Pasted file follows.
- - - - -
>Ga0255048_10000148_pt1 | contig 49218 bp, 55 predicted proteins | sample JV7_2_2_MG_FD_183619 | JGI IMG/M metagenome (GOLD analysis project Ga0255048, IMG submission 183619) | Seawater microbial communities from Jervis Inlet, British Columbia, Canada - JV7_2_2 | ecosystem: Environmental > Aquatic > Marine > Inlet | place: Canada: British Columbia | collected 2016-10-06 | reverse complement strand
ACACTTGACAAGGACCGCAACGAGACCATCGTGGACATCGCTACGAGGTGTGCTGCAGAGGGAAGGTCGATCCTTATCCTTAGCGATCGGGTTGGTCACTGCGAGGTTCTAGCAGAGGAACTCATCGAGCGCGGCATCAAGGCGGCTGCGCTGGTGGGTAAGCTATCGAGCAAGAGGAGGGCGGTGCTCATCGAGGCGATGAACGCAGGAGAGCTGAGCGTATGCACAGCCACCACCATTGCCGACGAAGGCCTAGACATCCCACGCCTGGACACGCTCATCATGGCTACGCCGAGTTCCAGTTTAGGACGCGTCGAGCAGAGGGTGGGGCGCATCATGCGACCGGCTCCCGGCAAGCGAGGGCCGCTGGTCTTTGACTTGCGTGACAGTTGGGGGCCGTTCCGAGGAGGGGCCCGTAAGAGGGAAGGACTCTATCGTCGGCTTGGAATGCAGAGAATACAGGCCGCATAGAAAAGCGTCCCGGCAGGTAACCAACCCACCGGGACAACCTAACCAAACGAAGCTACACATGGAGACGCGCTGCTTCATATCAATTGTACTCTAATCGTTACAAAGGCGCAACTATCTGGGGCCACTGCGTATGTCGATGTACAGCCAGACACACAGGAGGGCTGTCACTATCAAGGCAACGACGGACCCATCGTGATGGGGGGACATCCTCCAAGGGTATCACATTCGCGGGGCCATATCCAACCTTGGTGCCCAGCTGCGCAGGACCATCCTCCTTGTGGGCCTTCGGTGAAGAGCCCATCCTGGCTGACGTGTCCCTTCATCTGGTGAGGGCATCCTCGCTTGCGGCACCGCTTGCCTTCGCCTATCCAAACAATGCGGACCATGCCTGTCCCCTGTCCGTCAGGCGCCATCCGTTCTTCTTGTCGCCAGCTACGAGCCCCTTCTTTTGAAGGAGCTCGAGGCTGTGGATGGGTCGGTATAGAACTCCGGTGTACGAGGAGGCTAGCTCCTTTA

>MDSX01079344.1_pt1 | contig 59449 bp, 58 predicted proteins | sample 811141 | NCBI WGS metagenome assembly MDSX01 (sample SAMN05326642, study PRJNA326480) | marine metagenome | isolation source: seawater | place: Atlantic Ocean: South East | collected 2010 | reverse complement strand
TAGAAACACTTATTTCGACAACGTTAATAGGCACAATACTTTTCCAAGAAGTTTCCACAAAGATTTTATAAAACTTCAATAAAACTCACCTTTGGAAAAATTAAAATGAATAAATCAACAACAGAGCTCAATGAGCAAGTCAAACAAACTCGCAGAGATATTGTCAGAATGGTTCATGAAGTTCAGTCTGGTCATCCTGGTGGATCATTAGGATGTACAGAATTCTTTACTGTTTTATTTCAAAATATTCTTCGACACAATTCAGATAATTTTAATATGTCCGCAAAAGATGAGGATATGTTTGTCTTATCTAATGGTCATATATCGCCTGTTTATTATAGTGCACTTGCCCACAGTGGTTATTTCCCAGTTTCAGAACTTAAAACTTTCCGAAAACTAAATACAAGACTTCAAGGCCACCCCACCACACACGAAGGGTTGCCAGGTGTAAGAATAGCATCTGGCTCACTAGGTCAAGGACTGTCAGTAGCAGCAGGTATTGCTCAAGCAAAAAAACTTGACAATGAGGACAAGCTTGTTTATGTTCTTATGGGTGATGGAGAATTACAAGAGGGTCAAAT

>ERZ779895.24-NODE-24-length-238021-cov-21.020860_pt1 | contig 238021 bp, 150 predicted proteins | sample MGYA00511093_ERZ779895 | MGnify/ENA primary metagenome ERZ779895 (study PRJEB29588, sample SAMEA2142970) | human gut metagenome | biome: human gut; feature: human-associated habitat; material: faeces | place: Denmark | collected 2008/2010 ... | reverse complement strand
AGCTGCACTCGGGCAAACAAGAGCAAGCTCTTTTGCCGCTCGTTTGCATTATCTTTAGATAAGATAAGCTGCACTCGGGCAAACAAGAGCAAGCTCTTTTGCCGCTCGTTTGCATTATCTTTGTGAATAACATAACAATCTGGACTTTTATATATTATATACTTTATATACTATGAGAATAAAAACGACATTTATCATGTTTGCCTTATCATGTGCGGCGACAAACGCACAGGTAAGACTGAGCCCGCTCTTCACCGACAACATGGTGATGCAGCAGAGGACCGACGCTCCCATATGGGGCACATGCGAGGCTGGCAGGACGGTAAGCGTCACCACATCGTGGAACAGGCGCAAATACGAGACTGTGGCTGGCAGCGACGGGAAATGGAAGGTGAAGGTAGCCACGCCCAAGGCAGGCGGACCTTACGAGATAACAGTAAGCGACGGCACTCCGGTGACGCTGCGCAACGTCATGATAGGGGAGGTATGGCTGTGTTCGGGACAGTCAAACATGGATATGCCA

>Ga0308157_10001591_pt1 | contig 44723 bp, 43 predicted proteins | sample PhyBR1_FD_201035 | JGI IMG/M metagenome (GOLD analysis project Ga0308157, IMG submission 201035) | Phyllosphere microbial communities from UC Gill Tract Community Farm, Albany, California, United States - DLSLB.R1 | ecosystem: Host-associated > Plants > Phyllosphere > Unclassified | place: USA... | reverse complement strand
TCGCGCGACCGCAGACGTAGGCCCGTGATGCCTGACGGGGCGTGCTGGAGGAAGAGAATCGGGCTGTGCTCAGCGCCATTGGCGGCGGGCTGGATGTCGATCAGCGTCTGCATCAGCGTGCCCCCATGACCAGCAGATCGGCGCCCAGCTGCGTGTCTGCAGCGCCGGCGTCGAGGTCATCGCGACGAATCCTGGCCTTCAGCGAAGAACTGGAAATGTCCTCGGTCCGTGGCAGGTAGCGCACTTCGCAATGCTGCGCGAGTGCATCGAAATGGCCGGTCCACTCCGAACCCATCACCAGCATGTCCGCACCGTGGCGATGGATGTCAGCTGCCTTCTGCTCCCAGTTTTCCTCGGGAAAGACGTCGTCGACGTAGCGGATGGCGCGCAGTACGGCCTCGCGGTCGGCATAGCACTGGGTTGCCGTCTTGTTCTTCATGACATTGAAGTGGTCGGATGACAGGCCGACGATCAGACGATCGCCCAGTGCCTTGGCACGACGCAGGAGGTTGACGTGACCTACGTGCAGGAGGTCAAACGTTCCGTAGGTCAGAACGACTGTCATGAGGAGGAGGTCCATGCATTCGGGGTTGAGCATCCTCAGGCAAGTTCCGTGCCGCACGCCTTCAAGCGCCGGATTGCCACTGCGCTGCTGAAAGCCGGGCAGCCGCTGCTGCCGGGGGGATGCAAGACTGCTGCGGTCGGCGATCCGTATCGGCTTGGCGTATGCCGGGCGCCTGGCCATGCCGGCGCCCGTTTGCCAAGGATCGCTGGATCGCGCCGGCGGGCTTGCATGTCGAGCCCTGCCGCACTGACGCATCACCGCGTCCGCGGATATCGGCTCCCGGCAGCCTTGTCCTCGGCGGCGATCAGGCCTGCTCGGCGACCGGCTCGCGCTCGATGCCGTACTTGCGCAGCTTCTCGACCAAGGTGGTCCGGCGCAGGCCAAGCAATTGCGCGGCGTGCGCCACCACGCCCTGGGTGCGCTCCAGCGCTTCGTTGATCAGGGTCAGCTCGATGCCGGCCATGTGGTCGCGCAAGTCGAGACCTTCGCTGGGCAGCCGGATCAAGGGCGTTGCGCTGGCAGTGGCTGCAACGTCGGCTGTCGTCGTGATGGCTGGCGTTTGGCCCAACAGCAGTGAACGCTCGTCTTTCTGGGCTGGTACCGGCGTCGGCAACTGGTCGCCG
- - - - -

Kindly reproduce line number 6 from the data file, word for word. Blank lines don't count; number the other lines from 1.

AGCTGCACTCGGGCAAACAAGAGCAAGCTCTTTTGCCGCTCGTTTGCATTATCTTTAGATAAGATAAGCTGCACTCGGGCAAACAAGAGCAAGCTCTTTTGCCGCTCGTTTGCATTATCTTTGTGAATAACATAACAATCTGGACTTTTATATATTATATACTTTATATACTATGAGAATAAAAACGACATTTATCATGTTTGCCTTATCATGTGCGGCGACAAACGCACAGGTAAGACTGAGCCCGCTCTTCACCGACAACATGGTGATGCAGCAGAGGACCGACGCTCCCATATGGGGCACATGCGAGGCTGGCAGGACGGTAAGCGTCACCACATCGTGGAACAGGCGCAAATACGAGACTGTGGCTGGCAGCGACGGGAAATGGAAGGTGAAGGTAGCCACGCCCAAGGCAGGCGGACCTTACGAGATAACAGTAAGCGACGGCACTCCGGTGACGCTGCGCAACGTCATGATAGGGGAGGTATGGCTGTGTTCGGGACAGTCAAACATGGATATGCCA